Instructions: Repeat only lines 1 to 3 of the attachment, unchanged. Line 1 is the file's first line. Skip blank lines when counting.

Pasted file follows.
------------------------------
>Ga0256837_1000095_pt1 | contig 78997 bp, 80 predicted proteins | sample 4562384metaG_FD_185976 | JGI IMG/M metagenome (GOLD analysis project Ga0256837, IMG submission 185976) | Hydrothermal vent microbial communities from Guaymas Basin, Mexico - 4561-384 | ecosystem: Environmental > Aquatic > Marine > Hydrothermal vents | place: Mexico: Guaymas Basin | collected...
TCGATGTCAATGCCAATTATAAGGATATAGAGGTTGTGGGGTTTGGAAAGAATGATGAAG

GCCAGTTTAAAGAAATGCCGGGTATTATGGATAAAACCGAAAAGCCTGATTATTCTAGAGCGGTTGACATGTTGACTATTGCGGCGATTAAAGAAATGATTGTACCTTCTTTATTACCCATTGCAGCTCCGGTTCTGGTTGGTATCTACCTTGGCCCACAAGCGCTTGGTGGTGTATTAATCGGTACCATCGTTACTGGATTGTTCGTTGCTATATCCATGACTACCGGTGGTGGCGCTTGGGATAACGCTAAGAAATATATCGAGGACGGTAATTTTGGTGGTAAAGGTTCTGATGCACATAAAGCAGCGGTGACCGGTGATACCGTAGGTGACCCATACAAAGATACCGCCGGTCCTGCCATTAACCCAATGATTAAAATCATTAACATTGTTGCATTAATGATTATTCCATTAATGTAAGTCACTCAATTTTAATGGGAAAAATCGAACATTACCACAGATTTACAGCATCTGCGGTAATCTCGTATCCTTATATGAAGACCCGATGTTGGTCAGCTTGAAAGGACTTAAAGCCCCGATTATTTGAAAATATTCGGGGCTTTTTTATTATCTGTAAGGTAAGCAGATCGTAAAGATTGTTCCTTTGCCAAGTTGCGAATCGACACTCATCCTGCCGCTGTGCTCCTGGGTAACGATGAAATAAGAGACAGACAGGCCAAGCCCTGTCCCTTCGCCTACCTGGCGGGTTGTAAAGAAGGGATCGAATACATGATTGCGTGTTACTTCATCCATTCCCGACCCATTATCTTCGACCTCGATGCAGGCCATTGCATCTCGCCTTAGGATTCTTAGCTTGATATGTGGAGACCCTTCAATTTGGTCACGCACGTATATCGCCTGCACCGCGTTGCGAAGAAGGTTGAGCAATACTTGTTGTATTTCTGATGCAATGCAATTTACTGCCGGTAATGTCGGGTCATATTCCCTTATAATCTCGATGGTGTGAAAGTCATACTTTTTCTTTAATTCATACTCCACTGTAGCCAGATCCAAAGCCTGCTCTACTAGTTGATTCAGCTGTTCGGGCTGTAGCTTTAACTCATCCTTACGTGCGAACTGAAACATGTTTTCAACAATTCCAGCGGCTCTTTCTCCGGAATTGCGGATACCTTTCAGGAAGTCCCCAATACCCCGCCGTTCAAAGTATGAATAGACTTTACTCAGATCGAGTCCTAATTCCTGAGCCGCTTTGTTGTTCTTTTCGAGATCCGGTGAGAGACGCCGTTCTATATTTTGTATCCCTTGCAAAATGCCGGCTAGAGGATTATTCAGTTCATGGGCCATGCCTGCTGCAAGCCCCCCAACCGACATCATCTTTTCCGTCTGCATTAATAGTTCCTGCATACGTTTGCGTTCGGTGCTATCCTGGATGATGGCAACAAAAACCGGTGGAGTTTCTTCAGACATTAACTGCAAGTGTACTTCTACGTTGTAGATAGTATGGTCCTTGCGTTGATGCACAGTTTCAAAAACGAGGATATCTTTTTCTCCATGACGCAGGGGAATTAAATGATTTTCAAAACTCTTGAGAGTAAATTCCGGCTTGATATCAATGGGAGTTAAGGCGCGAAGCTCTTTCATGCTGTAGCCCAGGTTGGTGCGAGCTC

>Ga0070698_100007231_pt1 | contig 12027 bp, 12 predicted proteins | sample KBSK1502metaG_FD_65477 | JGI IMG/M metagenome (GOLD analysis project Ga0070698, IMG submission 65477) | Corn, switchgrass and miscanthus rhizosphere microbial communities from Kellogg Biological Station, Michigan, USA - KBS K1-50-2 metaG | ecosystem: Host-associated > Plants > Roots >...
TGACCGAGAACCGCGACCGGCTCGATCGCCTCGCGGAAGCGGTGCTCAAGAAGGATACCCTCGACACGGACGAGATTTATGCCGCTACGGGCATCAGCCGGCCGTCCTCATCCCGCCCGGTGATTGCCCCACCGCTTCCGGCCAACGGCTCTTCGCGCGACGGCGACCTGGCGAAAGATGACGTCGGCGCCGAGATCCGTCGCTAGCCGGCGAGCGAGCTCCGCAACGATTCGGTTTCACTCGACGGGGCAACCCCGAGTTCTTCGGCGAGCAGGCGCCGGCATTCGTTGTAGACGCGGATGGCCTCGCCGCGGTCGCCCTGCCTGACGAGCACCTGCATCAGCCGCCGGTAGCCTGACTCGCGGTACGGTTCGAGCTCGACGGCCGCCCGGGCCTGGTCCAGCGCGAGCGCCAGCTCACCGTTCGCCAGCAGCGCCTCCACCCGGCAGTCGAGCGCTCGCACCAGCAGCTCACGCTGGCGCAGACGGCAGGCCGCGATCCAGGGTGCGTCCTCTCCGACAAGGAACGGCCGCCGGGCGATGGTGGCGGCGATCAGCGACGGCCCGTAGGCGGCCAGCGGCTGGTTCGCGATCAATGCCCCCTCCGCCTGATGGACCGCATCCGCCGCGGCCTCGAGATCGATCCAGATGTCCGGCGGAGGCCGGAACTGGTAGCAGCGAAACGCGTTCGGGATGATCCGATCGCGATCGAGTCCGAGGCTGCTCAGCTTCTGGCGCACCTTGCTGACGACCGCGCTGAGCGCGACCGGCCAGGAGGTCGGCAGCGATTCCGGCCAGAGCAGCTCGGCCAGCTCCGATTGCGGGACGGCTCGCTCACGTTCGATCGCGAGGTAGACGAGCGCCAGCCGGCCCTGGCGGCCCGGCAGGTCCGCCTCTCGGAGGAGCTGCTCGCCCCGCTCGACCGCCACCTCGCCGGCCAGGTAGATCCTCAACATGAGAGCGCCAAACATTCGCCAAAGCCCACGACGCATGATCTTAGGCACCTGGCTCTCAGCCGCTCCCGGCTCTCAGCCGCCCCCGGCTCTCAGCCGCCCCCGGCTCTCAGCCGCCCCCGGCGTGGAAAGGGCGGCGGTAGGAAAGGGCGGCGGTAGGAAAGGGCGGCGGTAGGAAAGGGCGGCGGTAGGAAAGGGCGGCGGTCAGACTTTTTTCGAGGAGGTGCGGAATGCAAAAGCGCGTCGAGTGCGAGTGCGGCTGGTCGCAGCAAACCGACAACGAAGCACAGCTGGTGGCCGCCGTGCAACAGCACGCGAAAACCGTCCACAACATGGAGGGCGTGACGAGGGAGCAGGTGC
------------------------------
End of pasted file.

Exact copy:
>Ga0256837_1000095_pt1 | contig 78997 bp, 80 predicted proteins | sample 4562384metaG_FD_185976 | JGI IMG/M metagenome (GOLD analysis project Ga0256837, IMG submission 185976) | Hydrothermal vent microbial communities from Guaymas Basin, Mexico - 4561-384 | ecosystem: Environmental > Aquatic > Marine > Hydrothermal vents | place: Mexico: Guaymas Basin | collected...
TCGATGTCAATGCCAATTATAAGGATATAGAGGTTGTGGGGTTTGGAAAGAATGATGAAG

GCCAGTTTAAAGAAATGCCGGGTATTATGGATAAAACCGAAAAGCCTGATTATTCTAGAGCGGTTGACATGTTGACTATTGCGGCGATTAAAGAAATGATTGTACCTTCTTTATTACCCATTGCAGCTCCGGTTCTGGTTGGTATCTACCTTGGCCCACAAGCGCTTGGTGGTGTATTAATCGGTACCATCGTTACTGGATTGTTCGTTGCTATATCCATGACTACCGGTGGTGGCGCTTGGGATAACGCTAAGAAATATATCGAGGACGGTAATTTTGGTGGTAAAGGTTCTGATGCACATAAAGCAGCGGTGACCGGTGATACCGTAGGTGACCCATACAAAGATACCGCCGGTCCTGCCATTAACCCAATGATTAAAATCATTAACATTGTTGCATTAATGATTATTCCATTAATGTAAGTCACTCAATTTTAATGGGAAAAATCGAACATTACCACAGATTTACAGCATCTGCGGTAATCTCGTATCCTTATATGAAGACCCGATGTTGGTCAGCTTGAAAGGACTTAAAGCCCCGATTATTTGAAAATATTCGGGGCTTTTTTATTATCTGTAAGGTAAGCAGATCGTAAAGATTGTTCCTTTGCCAAGTTGCGAATCGACACTCATCCTGCCGCTGTGCTCCTGGGTAACGATGAAATAAGAGACAGACAGGCCAAGCCCTGTCCCTTCGCCTACCTGGCGGGTTGTAAAGAAGGGATCGAATACATGATTGCGTGTTACTTCATCCATTCCCGACCCATTATCTTCGACCTCGATGCAGGCCATTGCATCTCGCCTTAGGATTCTTAGCTTGATATGTGGAGACCCTTCAATTTGGTCACGCACGTATATCGCCTGCACCGCGTTGCGAAGAAGGTTGAGCAATACTTGTTGTATTTCTGATGCAATGCAATTTACTGCCGGTAATGTCGGGTCATATTCCCTTATAATCTCGATGGTGTGAAAGTCATACTTTTTCTTTAATTCATACTCCACTGTAGCCAGATCCAAAGCCTGCTCTACTAGTTGATTCAGCTGTTCGGGCTGTAGCTTTAACTCATCCTTACGTGCGAACTGAAACATGTTTTCAACAATTCCAGCGGCTCTTTCTCCGGAATTGCGGATACCTTTCAGGAAGTCCCCAATACCCCGCCGTTCAAAGTATGAATAGACTTTACTCAGATCGAGTCCTAATTCCTGAGCCGCTTTGTTGTTCTTTTCGAGATCCGGTGAGAGACGCCGTTCTATATTTTGTATCCCTTGCAAAATGCCGGCTAGAGGATTATTCAGTTCATGGGCCATGCCTGCTGCAAGCCCCCCAACCGACATCATCTTTTCCGTCTGCATTAATAGTTCCTGCATACGTTTGCGTTCGGTGCTATCCTGGATGATGGCAACAAAAACCGGTGGAGTTTCTTCAGACATTAACTGCAAGTGTACTTCTACGTTGTAGATAGTATGGTCCTTGCGTTGATGCACAGTTTCAAAAACGAGGATATCTTTTTCTCCATGACGCAGGGGAATTAAATGATTTTCAAAACTCTTGAGAGTAAATTCCGGCTTGATATCAATGGGAGTTAAGGCGCGAAGCTCTTTCATGCTGTAGCCCAGGTTGGTGCGAGCTC